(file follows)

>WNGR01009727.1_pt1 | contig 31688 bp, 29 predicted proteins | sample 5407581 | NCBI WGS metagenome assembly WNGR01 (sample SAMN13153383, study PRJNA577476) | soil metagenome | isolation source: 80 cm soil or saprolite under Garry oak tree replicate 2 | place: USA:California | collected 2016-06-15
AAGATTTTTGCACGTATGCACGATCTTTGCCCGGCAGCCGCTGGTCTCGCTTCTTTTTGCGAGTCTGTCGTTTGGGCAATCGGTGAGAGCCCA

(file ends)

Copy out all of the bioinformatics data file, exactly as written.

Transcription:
>WNGR01009727.1_pt1 | contig 31688 bp, 29 predicted proteins | sample 5407581 | NCBI WGS metagenome assembly WNGR01 (sample SAMN13153383, study PRJNA577476) | soil metagenome | isolation source: 80 cm soil or saprolite under Garry oak tree replicate 2 | place: USA:California | collected 2016-06-15
AAGATTTTTGCACGTATGCACGATCTTTGCCCGGCAGCCGCTGGTCTCGCTTCTTTTTGCGAGTCTGTCGTTTGGGCAATCGGTGAGAGCCCA